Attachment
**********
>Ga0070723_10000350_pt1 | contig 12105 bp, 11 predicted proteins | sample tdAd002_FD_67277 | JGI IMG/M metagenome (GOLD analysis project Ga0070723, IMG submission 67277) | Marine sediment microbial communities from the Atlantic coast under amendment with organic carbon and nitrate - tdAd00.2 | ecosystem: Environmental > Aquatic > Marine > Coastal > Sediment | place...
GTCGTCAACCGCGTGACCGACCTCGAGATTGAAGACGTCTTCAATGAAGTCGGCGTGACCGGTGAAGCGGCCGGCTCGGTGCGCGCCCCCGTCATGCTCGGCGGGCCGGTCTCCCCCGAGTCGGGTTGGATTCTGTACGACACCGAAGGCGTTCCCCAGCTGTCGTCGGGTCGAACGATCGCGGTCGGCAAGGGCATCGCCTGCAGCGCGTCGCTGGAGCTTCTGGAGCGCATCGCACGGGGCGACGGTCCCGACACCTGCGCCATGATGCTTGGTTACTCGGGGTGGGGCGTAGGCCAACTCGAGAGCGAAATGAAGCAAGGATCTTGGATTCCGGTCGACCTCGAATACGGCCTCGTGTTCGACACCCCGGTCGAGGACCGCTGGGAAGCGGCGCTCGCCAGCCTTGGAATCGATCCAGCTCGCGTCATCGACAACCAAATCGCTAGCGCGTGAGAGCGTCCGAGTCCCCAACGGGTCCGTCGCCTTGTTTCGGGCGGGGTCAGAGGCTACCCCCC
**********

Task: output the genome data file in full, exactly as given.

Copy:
>Ga0070723_10000350_pt1 | contig 12105 bp, 11 predicted proteins | sample tdAd002_FD_67277 | JGI IMG/M metagenome (GOLD analysis project Ga0070723, IMG submission 67277) | Marine sediment microbial communities from the Atlantic coast under amendment with organic carbon and nitrate - tdAd00.2 | ecosystem: Environmental > Aquatic > Marine > Coastal > Sediment | place...
GTCGTCAACCGCGTGACCGACCTCGAGATTGAAGACGTCTTCAATGAAGTCGGCGTGACCGGTGAAGCGGCCGGCTCGGTGCGCGCCCCCGTCATGCTCGGCGGGCCGGTCTCCCCCGAGTCGGGTTGGATTCTGTACGACACCGAAGGCGTTCCCCAGCTGTCGTCGGGTCGAACGATCGCGGTCGGCAAGGGCATCGCCTGCAGCGCGTCGCTGGAGCTTCTGGAGCGCATCGCACGGGGCGACGGTCCCGACACCTGCGCCATGATGCTTGGTTACTCGGGGTGGGGCGTAGGCCAACTCGAGAGCGAAATGAAGCAAGGATCTTGGATTCCGGTCGACCTCGAATACGGCCTCGTGTTCGACACCCCGGTCGAGGACCGCTGGGAAGCGGCGCTCGCCAGCCTTGGAATCGATCCAGCTCGCGTCATCGACAACCAAATCGCTAGCGCGTGAGAGCGTCCGAGTCCCCAACGGGTCCGTCGCCTTGTTTCGGGCGGGGTCAGAGGCTACCCCCC